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Launchpad: The Home Stretch, by George K. Ilsley

"A wonderful book—witty, tender, and lucidly written—about the caregiving of sons and the complicated inheritances of fathers" —David Chariandy

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This spring we've made it our mission (even more than usual) to celebrate new releases in the wake of cancelled launch parties, book festivals, and reading series. With 49th Shelf Launchpad, we're holding virtual launch parties here on our platform complete with witty banter and great insight to give you a taste of the books on offer. You can request these books from your local library, get them as e-books or audio books, order them from your local indie bookseller if they're delivering, buy them direct from the publisher or from online retailers.

Today we're launching The Home Stretch: A Father, a Son, and All the Things They Never Talk About, by George K. Ilsley, which David Chariandy calls, "a wonderful book—witty, tender, and lucidly written—about the caregiving of sons and the complicated inheritances of fathers."


Book Cover The Home Stretch

The Elevator Pitch. Tell us about your book in a sentence.

This creative nonfiction memoir is about my relationship with my father when he was in his 90s. Over the course of nine visits to my small hometown in Nova Scotia, my father and I, each in our own way, confront the past and the present.

Describe your ideal reader.

Anyone who has ever struggled with complicated love in a dysfunctional family, and seeks to transform challenges with the magic of emotional alchemy:  shame, for example, can be turned upside-down and become self-esteem.  Someone who appreciates the nuances of films such as Laurie Anderson’s Heart of a Dog and books such as Oliver Sacks’ celebration of life, Gratitude.

What authors/books is your work in conversation with?

Elizabeth Hay’s All Things Consoled: A Daughter’s Memoir, Eve Joseph’s In the Slender Margin: The Intimate Strangeness of Death and Dying, and George Hodgman’s memoir of his mother, Bettyville.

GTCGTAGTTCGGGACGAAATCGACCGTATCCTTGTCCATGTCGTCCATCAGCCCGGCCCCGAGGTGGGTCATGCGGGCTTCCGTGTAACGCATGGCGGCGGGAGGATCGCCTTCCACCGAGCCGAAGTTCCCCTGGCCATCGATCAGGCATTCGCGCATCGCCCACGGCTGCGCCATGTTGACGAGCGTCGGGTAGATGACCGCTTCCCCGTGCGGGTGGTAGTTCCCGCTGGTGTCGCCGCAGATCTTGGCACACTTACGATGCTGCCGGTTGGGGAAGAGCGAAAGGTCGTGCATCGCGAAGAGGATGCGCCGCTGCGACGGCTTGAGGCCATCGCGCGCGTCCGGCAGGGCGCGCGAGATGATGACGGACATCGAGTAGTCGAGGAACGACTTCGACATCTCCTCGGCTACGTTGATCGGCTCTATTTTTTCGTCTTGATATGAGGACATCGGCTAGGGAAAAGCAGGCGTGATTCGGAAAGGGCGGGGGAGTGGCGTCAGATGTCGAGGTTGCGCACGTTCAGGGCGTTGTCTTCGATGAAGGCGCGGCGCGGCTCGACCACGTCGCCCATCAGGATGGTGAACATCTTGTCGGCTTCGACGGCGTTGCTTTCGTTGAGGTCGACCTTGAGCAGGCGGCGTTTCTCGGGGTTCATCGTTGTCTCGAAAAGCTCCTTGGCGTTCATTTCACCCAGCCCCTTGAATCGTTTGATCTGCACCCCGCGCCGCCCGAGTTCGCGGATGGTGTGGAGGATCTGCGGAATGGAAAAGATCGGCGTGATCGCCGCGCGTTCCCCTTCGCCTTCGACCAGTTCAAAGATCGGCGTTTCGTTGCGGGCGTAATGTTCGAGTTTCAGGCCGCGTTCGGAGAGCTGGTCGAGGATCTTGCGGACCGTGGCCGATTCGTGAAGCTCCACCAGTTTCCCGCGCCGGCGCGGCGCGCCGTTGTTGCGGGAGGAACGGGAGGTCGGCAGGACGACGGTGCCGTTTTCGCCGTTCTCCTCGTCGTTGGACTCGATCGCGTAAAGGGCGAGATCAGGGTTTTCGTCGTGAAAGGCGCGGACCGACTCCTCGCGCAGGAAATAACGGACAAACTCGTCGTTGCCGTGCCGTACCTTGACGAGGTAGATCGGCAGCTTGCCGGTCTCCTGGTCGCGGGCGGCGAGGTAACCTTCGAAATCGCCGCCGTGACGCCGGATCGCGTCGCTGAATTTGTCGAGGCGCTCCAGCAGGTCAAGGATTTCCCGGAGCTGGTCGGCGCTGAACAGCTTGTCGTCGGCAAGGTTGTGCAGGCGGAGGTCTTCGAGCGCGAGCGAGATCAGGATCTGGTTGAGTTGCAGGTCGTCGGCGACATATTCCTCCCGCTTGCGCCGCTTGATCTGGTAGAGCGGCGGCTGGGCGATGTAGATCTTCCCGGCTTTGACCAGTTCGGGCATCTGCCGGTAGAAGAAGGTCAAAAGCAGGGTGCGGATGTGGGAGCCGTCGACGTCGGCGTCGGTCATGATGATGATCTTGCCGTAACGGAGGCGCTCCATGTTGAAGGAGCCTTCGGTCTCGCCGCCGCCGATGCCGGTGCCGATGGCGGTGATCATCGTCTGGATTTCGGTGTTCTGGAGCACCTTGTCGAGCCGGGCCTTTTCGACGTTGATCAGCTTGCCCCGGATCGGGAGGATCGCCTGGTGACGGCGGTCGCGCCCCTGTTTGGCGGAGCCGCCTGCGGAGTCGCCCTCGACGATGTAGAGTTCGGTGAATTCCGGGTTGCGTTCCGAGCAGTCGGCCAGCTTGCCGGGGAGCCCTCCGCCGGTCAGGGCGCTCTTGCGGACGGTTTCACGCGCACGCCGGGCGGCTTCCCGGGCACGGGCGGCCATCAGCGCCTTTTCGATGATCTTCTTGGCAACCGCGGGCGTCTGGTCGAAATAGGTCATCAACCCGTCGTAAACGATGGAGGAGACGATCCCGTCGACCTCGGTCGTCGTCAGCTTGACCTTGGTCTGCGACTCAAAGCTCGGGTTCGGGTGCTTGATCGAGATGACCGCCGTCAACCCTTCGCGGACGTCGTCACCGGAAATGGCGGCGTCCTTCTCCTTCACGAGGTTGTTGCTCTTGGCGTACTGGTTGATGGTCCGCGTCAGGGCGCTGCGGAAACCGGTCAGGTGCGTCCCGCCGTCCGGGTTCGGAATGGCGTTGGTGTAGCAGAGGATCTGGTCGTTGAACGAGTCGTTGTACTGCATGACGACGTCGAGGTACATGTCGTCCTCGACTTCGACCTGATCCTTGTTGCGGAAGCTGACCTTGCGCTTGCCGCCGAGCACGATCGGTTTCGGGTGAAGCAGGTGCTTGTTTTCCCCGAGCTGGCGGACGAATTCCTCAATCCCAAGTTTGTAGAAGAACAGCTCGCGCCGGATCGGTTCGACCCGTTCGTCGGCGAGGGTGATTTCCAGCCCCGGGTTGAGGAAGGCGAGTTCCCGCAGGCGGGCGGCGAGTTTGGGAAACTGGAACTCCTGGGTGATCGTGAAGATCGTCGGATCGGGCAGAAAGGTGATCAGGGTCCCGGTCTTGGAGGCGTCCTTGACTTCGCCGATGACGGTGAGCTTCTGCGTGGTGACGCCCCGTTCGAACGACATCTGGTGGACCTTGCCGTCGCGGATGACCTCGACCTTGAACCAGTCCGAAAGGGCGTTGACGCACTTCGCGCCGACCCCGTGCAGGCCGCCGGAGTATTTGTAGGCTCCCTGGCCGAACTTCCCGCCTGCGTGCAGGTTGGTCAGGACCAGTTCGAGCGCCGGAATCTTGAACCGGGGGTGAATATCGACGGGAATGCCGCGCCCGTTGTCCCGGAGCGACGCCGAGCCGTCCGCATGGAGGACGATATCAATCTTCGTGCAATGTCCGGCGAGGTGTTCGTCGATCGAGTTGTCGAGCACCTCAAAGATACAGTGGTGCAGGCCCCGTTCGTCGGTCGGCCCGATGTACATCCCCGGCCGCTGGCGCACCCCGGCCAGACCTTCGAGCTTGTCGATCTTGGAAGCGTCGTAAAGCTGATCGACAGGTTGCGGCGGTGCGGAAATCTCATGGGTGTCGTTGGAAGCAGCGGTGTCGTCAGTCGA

What is something interesting you learned about your book/yourself/ your subject during the process of creating and publishing your book? 

I was surprised how much I didn’t know about my 90-year-old father, and also how much of my own emotional life from my youth was still festering inside me, buried away.

How did you manage to write such a funny book with themes of loss at its core?

My father was a strong, quirky, eccentric personality who embarrassed the hell out of me. All you can do as an adult child is learn to laugh at yourself. All I did as a writer was witness the embarrassment, and readers can relate to that.

An important part of any book launch are the thank you’s. Go ahead, and acknowledge someone whose support has been integral to this project. 

The writers David Chariandy and Matt Rader have been generous in their support. Thank you! Much of this book was written at a Buddhist retreat centre in the mountains near Whistler, B.C., and I’m very grateful for the serenity of that setting, which I hope has seeped into the text.

What are you reading right now or next? 

I’m reading Chelene Knight’s Vancouver memoir Dear Current Occupant and really enjoying the inventiveness, the intensity, and the clever, sensitive, respectful approach.



Book Cover The Home Stretch

About The Home Stretch:

A moving, honest memoir about a man who returns to his rural hometown to take care of his cranky elderly father.

George K. Ilsley explores his complex relationship with his aging father in this candid memoir full of sharp emotion and disarming humour. George's father is ninety-one years old, a widower, and fiercely independent; an avid gardener, he's sweet and more than a little eccentric. But he's also a hoarder who makes embarrassing comments and invitations to women, and he has made no plans whatsoever for what is inevitably coming over the horizon.

Decades after George has moved four time zones away, he begins to make regular trips home to help care for his cranky and uncooperative father, and to sift through the hoarded fragments of his father's life. In doing so, George is forced to confront some uncomfortable family secrets and ugly personal truths, only to discover that the inexorable power of life's journey pulls everyone along in its wake.

The Home Stretch is a beguiling, moving book about aging parents who do not "go gently," and their adult children who must reckon with their own past before helping to guide them on their way.

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